Behind the scenes of the world's first commercial stem-cell therapy

Posted: March 4, 2015 at 9:43 pm


Biologist Graziella Pellegrini has worked on stem-cell therapy at four different Italian institutions, including a hospital run by priests.

Last month saw a major landmark for regenerative medicine: the first time that a stem-cell therapy beside the use of cells extracted from bone marrow or umbilical cord blood had been cleared for sale by any regulatory agency in the world. The European Commission approved Holoclar for use in cases of blindness caused by burning. The achievement is all the more remarkable because Holoclar was developed by a small laboratory in Italy, a country better known for its lack of support for life sciences and for its recent tolerance of an unproven stem-cell concoction, marketed by the Stamina Foundation, that claimed to be a panacea for many diseases. Nature talked to Graziella Pellegrini from the University of Modena about how she and her colleagues overcame the many obstacles to take the therapy from bench to bedside.

The surface of the cornea the transparent tissue that sits in front of the iris is constantly renewed in a healthy eye, to keep it smooth and clear. New corneal cells are generated from a niche of stem cells in the limbus, an area between the cornea and the white of the eye. But if the limbus is destroyed by burning, then the white of the eye grows over the cornea and becomes criss-crossed with blood vessels. This causes chronic pain and inflammation, as well as blindness.

I had seen patients who had starting seeing again after 20 years of blindness: how could I stop?

Holoclar treatment can help to reverse these symptoms by adding new stem cells to seed the regrowth of a transparent cornea. But there must be enough surviving limbus in one eye to allow 1 or 2 square millimetres of tissue to be extracted. This tissue is then cultivated on a support made from modified human fibrin (a biodegradable blood protein) under stringent clinical conditions until at least 3,000 stem cells have been generated. The culture, still on its fibrin scaffold, is transplanted into the injured eye, which has been scraped clear of the invading white, and from there stem cells seed the regrowth of a transparent cornea, free of blood vessels, within a year.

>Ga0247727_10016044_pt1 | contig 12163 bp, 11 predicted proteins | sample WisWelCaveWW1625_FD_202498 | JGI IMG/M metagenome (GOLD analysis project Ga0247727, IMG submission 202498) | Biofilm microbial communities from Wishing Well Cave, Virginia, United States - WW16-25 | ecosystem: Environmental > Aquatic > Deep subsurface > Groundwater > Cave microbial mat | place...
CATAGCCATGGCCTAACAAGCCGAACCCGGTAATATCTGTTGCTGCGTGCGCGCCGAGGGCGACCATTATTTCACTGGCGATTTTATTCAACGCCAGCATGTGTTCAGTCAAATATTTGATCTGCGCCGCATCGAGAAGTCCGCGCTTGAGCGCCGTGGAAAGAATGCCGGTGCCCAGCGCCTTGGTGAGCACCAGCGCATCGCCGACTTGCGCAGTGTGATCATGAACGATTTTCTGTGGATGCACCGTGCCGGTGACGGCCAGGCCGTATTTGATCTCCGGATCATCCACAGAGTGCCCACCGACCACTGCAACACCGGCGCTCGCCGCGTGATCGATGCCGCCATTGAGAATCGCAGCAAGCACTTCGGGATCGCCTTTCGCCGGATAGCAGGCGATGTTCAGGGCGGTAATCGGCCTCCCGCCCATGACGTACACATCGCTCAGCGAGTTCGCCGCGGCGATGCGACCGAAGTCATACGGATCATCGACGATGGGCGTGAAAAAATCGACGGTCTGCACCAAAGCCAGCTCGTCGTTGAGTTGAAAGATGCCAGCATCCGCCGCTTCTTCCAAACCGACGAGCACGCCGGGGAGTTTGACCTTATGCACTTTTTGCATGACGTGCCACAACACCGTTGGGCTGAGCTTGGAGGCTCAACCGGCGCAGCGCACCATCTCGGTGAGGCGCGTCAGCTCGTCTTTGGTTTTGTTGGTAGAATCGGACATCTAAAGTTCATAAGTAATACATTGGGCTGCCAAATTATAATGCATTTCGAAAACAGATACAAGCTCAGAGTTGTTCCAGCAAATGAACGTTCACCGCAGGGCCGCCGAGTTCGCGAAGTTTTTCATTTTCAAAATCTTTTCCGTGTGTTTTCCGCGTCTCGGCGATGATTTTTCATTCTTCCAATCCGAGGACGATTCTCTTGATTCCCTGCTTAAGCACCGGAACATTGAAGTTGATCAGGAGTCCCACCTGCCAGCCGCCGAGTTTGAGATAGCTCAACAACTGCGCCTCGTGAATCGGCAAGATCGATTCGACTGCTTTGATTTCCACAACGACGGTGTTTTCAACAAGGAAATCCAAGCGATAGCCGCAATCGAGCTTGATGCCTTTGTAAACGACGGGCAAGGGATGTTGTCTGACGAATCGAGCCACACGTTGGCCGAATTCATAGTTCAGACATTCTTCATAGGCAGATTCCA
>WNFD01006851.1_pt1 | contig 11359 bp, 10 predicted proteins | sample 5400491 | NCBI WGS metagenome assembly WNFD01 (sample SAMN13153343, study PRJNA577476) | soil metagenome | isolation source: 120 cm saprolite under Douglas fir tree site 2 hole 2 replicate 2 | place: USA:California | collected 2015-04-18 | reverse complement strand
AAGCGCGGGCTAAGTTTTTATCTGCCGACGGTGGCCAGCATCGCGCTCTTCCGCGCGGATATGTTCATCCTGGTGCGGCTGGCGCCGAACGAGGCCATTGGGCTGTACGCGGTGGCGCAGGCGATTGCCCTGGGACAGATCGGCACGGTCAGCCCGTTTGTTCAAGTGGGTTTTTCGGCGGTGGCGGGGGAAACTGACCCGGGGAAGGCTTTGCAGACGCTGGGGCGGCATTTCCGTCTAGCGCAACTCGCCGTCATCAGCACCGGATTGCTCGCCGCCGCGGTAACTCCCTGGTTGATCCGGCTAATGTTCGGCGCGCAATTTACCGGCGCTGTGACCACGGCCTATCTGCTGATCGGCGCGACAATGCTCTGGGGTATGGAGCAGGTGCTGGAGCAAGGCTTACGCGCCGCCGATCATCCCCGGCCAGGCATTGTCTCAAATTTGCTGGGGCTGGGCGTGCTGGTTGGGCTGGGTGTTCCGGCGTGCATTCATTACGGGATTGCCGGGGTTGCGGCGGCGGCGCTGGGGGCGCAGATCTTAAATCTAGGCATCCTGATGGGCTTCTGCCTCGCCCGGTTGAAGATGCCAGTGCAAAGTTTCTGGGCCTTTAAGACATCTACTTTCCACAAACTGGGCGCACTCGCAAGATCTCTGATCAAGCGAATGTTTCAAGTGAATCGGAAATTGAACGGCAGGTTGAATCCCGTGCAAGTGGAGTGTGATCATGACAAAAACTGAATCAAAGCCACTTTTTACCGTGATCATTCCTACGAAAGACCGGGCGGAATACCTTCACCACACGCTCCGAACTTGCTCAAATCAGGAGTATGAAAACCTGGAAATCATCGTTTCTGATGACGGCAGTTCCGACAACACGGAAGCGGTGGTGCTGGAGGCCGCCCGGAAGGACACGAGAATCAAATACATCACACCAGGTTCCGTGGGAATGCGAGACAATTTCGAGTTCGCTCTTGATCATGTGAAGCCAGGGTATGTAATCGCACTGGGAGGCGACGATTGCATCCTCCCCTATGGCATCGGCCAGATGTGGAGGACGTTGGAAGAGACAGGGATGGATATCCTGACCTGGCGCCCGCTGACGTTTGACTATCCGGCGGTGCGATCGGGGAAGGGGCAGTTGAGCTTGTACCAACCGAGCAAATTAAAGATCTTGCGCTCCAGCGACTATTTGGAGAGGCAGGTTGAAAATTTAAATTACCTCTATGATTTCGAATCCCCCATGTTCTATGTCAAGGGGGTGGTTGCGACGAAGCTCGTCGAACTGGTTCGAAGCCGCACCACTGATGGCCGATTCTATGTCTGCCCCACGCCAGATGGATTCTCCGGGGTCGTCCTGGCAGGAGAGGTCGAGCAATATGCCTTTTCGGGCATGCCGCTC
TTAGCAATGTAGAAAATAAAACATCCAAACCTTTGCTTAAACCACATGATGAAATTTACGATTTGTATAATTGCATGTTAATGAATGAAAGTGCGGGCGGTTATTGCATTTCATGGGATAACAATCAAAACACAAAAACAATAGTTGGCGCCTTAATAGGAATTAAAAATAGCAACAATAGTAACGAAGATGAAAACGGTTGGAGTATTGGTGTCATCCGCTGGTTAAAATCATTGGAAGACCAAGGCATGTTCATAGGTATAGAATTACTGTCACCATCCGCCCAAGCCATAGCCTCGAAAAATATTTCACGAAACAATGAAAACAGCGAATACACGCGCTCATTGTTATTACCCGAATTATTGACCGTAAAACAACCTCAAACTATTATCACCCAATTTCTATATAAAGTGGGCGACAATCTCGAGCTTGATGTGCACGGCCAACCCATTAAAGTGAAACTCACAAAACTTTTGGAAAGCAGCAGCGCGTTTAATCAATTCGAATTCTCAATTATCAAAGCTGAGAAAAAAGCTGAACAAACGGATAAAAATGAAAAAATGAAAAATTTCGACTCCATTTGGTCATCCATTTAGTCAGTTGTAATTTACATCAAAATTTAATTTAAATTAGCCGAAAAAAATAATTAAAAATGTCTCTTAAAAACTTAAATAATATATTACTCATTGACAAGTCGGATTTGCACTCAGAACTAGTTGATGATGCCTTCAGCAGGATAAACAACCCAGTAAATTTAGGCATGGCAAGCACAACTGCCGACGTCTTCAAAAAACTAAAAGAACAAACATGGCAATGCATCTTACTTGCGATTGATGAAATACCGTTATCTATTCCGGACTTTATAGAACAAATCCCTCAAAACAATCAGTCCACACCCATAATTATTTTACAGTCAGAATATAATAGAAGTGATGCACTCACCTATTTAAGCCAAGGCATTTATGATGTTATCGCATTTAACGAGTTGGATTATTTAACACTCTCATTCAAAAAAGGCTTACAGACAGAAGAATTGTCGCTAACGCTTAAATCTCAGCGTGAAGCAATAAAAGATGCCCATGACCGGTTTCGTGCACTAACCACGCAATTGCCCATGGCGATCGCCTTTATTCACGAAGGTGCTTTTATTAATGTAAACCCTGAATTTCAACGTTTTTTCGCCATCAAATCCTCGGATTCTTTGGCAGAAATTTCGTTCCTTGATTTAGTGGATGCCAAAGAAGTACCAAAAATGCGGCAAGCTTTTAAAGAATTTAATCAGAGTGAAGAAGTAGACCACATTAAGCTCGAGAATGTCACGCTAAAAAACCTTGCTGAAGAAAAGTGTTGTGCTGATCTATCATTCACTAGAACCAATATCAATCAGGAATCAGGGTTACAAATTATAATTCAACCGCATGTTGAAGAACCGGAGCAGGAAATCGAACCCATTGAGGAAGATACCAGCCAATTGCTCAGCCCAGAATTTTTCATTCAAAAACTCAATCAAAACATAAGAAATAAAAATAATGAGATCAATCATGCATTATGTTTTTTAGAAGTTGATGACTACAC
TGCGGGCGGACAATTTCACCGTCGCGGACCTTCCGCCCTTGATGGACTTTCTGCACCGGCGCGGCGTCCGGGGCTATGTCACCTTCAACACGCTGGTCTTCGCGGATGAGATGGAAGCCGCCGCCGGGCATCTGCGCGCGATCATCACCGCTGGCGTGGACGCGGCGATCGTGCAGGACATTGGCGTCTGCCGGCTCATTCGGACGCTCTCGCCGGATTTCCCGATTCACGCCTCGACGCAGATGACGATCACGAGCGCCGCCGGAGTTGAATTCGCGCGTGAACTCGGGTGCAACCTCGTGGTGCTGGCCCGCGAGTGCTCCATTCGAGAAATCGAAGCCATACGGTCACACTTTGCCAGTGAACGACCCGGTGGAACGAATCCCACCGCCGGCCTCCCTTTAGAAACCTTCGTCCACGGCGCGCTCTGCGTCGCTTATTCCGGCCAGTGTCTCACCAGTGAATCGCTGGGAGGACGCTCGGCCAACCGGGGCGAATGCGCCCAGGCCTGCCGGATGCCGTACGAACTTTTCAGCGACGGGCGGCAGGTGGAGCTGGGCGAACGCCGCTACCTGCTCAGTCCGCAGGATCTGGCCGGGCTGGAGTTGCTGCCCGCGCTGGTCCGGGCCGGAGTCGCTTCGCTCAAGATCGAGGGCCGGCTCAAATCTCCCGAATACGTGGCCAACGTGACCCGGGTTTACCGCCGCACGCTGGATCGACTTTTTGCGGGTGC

Only around 1,000 people annually in the whole of Europe will be eligible: burns victims who have become blind but whose eyes have not been too extensively destroyed.

It is always very hard to find research money in Italy. We had to uproot many times. I first started working on the concept of the therapy, with my colleague Michele De Luca, in 1990 when we were post-docs at the University of Genova studying the fundamental biology of epithelial cells the cells that form the sheets lining organs, and also the skin. In 1996, we moved to Rome to the Institute Dermopatico Immaculate, a hospital run by priests who were highly committed to research and who offered us wonderful facilities and access to patients. But in the end they did not want to support our eye work through to the clinic. So in 2002, we moved to the Veneto Eye Bank Foundation in Venice, which had an epithelial stem-cell laboratory. Then in 2008 we moved again, to the Centre for Regenerative Medicine Stefano Ferrari, which had been newly created at the University of Modena specifically to incubate such types of advanced therapy.

Italy is not supportive of biomedical research. Things might have been easier if we had not had to struggle so much. But I am Italian, and the best way to stimulate me to find a solution is to tell me I cant do something. And despite the problems, research into advanced therapies does have a history here. One of the worlds first gene-therapy trials on children with an immunodeficiency disorder was carried out in Milan.

We published the results of our first two patients both successes in 19971. That was proof of principle that the therapy could work. Our major clinical paper, on 112 patients, was published in 20102. Around 77% of the transplants were fully successful, and a further 13% partially successful.

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Behind the scenes of the world's first commercial stem-cell therapy

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